China’s growth in innovation, measured by the OECD definition of biotech patents filed, grew even faster, from 692 in 2017 to 1,323 in 2019 – not far behind the 1,589 biotech patents granted by the European Patent Office that year. However, China racing ahead in the biotech field does not present a significant challenge to the US’s lead position just yet, according to Cityglobe CEO Dr Marek Banczyk.

While China’s global exports of pharmaceuticals grew twice as fast as US pharma exports in the past five years, in bilateral trade of final products the US still leads. This balance is mainly due to the existing high level of US vaccine exports, which grew 84.91% during 2015–19.

OECD figures show business expenditure on pharmaceutical manufacturing R&D in China was still only $13.02bn in 2017, compared with $66.2bn in the US for the same year.

This private R&D spend is dwarfed by the true total of joint public and private investment in China, according to Banczyk.

“There are reports that China is investing up to $800bn in biotech, which exceeds official OECD figures by multitudes, so there is a conflict there, especially that this figure is at least one order of magnitude higher than what the biotech market of China is currently worth,” he says.

The real figure may never be known, which characterises yet another problem in the search for a vaccine – one of trust.

Wherever the vaccine is created, trust is paramount

China has publicly advocated the WHO’s collaboration of scientists, business and global health organisations through its ACT Accelerator programme designed to speed up the pandemic response and eventually facilitate the equitable global distribution of vaccines. This seems to indicate the country’s willingness to cooperate if it were to deliver the first vaccine.

While Russia advances to phase-three trials with its Sputnik V vaccine at the Gamaleya National Centre of Epidemiology and Microbiology, accusations of international espionage have eroded trust in its effort to deliver a vaccine. The UK’s National Cyber Security Centre (NCSC) has said that Russian hackers have targeted organisations involved in developing a coronavirus vaccine in the UK. The NCSC said the hackers were “almost certainly” part of Russian intelligence services.

The Oxford vaccine team punches above its weight

While the US and Chinese vaccine research teams have resources and funding stacked on their side, the team at Oxford has emerged as a plucky outlier punching above its weight.

Professor Chas Bountra is Pro-Vice Chancellor for Innovation at the University of Oxford as well as Professor of Translational Medicine in the Nuffield Department of Clinical Medicine and Associate Member of the Department of Pharmacology at the University of Oxford. To the question of why the Oxford team has been so successful, Bountra says Oxford’s talent pool forms the cornerstone of the project. He describes a combination of superstar biotech academics all with an entrepreneurial outlook that led them to partner with UK pharmaceutical giant AstraZeneca.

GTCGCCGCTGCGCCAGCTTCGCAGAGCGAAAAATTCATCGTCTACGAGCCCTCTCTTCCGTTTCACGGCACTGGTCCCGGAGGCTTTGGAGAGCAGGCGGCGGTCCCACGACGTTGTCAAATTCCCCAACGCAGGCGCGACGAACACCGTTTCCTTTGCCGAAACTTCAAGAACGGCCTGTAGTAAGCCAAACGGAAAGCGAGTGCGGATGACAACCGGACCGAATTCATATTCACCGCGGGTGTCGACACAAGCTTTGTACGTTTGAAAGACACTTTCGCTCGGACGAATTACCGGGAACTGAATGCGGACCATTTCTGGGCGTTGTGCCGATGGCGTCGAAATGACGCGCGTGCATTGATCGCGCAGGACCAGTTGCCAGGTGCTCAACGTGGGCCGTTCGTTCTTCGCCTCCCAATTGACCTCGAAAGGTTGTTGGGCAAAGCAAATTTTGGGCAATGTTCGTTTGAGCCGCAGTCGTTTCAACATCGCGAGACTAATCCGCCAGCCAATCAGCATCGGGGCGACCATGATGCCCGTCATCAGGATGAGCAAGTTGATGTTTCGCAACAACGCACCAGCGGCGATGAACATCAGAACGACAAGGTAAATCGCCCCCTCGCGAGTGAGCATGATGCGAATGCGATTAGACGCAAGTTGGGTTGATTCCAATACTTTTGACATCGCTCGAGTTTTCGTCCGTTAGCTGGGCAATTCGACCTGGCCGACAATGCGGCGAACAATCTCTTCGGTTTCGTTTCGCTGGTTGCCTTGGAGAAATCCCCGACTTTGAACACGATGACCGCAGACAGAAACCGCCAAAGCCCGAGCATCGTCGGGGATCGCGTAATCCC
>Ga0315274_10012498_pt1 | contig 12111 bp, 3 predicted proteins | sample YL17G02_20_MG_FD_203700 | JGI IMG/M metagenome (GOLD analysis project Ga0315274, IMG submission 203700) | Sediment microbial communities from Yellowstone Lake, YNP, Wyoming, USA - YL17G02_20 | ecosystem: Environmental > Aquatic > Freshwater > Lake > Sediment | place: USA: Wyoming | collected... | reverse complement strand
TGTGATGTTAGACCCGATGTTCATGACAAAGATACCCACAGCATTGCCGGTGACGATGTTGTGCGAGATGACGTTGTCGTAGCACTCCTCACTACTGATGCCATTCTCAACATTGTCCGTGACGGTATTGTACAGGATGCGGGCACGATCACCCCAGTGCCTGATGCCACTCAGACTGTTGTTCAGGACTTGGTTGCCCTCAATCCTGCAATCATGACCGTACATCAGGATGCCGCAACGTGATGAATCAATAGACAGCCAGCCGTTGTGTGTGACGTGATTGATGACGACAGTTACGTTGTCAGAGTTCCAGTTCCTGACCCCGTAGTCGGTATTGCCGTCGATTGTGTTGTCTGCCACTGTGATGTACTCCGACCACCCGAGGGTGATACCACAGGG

Marc Howells, vice-president and global head of talent and learning at AstraZeneca, says the pandemic has further highlighted the scarcity of talent in such specialist areas as biotech engineering and vaccine development.

“Many companies including AstraZeneca are recognising this trend and adjusting our approach to sourcing talent with a more flexible approach in order to reach a wider, more global talent pool – the pandemic has shown us that people can work effectively from a range of locations, which also results in a more diverse workforce as well as solving talent scarcity,” he says.

Barklie concurs on the workforce issue: “The necessity of high-quality talent, especially for R&D operations, is certainly a barrier for many locations. Strong connectivity to universities and other research agencies is of key importance.”

Bountra has high hopes that the Oxford biotech hub can eventually emulate Stanford or Boston with their billionaire endowments and start-up ecosystems. Even without the above, he says: “What we have achieved here at Oxford is little short of amazing. With a single-minded focus, an entrepreneurial mindset and no commercial agenda, we have achieved in eight months what would ordinarily have taken eight years.”

Ultimately, the Covid-19 vaccine challenge is a global one and Bountra believes that rather than focusing on who is first, the world needs a number of vaccines to stand a chance of getting them to everybody who needs them.

“We shouldn’t be nationalistic about it,” he says. “When a vaccine is launched it will be science and data driven, at which point everybody is happy that it is efficacious and safe.”

Whichever team is first to market with a working vaccine, Bountra imagines two or three in the running will be delivered within a similar timeframe. This is the best-case scenario and would mean a depoliticization of the vaccine delivery. Prestige and investment may follow for the biotech hubs that produce a vaccine, but first and foremost will be the safety of populations and a return to some kind of normality.